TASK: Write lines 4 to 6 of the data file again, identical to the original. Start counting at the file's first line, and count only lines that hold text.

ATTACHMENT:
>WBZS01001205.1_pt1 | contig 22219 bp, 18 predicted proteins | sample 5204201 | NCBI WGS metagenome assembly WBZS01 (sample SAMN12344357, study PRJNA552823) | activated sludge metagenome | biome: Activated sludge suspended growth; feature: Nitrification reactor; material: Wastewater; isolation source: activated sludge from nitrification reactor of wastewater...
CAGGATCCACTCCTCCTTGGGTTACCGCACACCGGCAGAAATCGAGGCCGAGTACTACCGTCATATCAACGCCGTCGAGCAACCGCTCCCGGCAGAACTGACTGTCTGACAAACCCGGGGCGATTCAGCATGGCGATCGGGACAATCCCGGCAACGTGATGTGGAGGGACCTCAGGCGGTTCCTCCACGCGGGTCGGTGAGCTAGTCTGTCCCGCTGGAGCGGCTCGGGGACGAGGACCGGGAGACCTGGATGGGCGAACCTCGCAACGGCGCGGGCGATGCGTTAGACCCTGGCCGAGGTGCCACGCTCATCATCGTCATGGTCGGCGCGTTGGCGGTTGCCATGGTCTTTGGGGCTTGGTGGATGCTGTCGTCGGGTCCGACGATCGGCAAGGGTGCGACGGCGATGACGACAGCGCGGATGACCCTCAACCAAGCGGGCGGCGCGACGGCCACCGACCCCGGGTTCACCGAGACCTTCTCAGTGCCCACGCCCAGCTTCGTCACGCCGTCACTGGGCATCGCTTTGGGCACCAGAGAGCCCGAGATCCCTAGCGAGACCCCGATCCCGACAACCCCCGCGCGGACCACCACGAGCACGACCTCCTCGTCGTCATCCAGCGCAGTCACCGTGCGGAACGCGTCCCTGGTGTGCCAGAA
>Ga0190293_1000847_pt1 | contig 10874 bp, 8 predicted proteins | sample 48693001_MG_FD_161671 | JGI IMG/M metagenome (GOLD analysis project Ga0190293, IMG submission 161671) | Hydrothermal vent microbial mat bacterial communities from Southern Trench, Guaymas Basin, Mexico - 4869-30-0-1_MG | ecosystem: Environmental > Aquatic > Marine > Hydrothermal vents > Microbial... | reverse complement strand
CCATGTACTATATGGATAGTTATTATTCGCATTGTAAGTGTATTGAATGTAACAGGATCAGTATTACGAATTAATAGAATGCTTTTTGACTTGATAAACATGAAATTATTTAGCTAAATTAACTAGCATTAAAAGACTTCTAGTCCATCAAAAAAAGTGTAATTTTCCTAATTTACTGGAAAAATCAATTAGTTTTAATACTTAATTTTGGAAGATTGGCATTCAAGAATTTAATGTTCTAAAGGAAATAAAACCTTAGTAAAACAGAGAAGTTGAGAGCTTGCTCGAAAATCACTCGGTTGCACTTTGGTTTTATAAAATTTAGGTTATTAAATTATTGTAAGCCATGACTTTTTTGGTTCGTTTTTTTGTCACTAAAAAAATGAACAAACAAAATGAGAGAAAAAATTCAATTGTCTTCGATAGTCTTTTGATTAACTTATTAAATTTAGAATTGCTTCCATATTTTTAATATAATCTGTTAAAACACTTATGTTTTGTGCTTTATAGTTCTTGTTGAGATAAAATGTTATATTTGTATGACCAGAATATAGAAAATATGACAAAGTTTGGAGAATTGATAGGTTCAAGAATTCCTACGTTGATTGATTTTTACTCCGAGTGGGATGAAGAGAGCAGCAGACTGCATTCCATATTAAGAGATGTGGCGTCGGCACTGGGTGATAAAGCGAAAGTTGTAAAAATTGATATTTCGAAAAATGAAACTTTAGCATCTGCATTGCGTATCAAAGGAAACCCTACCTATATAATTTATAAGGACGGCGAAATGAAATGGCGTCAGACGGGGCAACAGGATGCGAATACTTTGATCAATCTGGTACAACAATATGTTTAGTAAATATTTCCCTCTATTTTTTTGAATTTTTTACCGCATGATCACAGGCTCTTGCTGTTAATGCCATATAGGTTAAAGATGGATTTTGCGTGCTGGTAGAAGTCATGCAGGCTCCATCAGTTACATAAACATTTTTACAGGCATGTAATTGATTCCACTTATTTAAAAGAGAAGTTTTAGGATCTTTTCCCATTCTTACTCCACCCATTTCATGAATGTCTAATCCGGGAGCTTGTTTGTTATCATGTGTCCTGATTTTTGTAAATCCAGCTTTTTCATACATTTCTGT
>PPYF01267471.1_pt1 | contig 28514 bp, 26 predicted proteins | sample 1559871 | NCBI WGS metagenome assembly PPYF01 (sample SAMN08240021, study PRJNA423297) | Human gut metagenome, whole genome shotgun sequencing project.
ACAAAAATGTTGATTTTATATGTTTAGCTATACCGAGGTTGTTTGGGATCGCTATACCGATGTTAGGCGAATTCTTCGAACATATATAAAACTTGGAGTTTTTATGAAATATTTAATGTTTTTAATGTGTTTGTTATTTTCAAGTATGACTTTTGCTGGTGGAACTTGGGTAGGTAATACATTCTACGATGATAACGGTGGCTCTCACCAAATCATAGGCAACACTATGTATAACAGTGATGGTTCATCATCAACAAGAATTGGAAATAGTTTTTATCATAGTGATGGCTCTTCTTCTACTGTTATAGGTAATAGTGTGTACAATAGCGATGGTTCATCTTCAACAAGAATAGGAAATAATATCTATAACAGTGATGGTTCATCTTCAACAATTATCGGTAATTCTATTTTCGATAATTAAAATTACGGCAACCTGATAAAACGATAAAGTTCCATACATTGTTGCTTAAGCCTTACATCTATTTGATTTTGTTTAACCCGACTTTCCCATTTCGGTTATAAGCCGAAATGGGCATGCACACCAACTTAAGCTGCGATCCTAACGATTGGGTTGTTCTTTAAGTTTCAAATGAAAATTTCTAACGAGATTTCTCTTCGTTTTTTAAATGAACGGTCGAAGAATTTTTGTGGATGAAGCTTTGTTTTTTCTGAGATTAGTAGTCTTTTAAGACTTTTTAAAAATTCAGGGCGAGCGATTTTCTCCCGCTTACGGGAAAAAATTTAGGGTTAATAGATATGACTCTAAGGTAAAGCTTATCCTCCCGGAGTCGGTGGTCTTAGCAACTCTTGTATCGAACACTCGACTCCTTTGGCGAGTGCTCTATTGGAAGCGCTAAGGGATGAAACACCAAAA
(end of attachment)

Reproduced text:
CCATGTACTATATGGATAGTTATTATTCGCATTGTAAGTGTATTGAATGTAACAGGATCAGTATTACGAATTAATAGAATGCTTTTTGACTTGATAAACATGAAATTATTTAGCTAAATTAACTAGCATTAAAAGACTTCTAGTCCATCAAAAAAAGTGTAATTTTCCTAATTTACTGGAAAAATCAATTAGTTTTAATACTTAATTTTGGAAGATTGGCATTCAAGAATTTAATGTTCTAAAGGAAATAAAACCTTAGTAAAACAGAGAAGTTGAGAGCTTGCTCGAAAATCACTCGGTTGCACTTTGGTTTTATAAAATTTAGGTTATTAAATTATTGTAAGCCATGACTTTTTTGGTTCGTTTTTTTGTCACTAAAAAAATGAACAAACAAAATGAGAGAAAAAATTCAATTGTCTTCGATAGTCTTTTGATTAACTTATTAAATTTAGAATTGCTTCCATATTTTTAATATAATCTGTTAAAACACTTATGTTTTGTGCTTTATAGTTCTTGTTGAGATAAAATGTTATATTTGTATGACCAGAATATAGAAAATATGACAAAGTTTGGAGAATTGATAGGTTCAAGAATTCCTACGTTGATTGATTTTTACTCCGAGTGGGATGAAGAGAGCAGCAGACTGCATTCCATATTAAGAGATGTGGCGTCGGCACTGGGTGATAAAGCGAAAGTTGTAAAAATTGATATTTCGAAAAATGAAACTTTAGCATCTGCATTGCGTATCAAAGGAAACCCTACCTATATAATTTATAAGGACGGCGAAATGAAATGGCGTCAGACGGGGCAACAGGATGCGAATACTTTGATCAATCTGGTACAACAATATGTTTAGTAAATATTTCCCTCTATTTTTTTGAATTTTTTACCGCATGATCACAGGCTCTTGCTGTTAATGCCATATAGGTTAAAGATGGATTTTGCGTGCTGGTAGAAGTCATGCAGGCTCCATCAGTTACATAAACATTTTTACAGGCATGTAATTGATTCCACTTATTTAAAAGAGAAGTTTTAGGATCTTTTCCCATTCTTACTCCACCCATTTCATGAATGTCTAATCCGGGAGCTTGTTTGTTATCATGTGTCCTGATTTTTGTAAATCCAGCTTTTTCATACATTTCTGT
>PPYF01267471.1_pt1 | contig 28514 bp, 26 predicted proteins | sample 1559871 | NCBI WGS metagenome assembly PPYF01 (sample SAMN08240021, study PRJNA423297) | Human gut metagenome, whole genome shotgun sequencing project.
ACAAAAATGTTGATTTTATATGTTTAGCTATACCGAGGTTGTTTGGGATCGCTATACCGATGTTAGGCGAATTCTTCGAACATATATAAAACTTGGAGTTTTTATGAAATATTTAATGTTTTTAATGTGTTTGTTATTTTCAAGTATGACTTTTGCTGGTGGAACTTGGGTAGGTAATACATTCTACGATGATAACGGTGGCTCTCACCAAATCATAGGCAACACTATGTATAACAGTGATGGTTCATCATCAACAAGAATTGGAAATAGTTTTTATCATAGTGATGGCTCTTCTTCTACTGTTATAGGTAATAGTGTGTACAATAGCGATGGTTCATCTTCAACAAGAATAGGAAATAATATCTATAACAGTGATGGTTCATCTTCAACAATTATCGGTAATTCTATTTTCGATAATTAAAATTACGGCAACCTGATAAAACGATAAAGTTCCATACATTGTTGCTTAAGCCTTACATCTATTTGATTTTGTTTAACCCGACTTTCCCATTTCGGTTATAAGCCGAAATGGGCATGCACACCAACTTAAGCTGCGATCCTAACGATTGGGTTGTTCTTTAAGTTTCAAATGAAAATTTCTAACGAGATTTCTCTTCGTTTTTTAAATGAACGGTCGAAGAATTTTTGTGGATGAAGCTTTGTTTTTTCTGAGATTAGTAGTCTTTTAAGACTTTTTAAAAATTCAGGGCGAGCGATTTTCTCCCGCTTACGGGAAAAAATTTAGGGTTAATAGATATGACTCTAAGGTAAAGCTTATCCTCCCGGAGTCGGTGGTCTTAGCAACTCTTGTATCGAACACTCGACTCCTTTGGCGAGTGCTCTATTGGAAGCGCTAAGGGATGAAACACCAAAA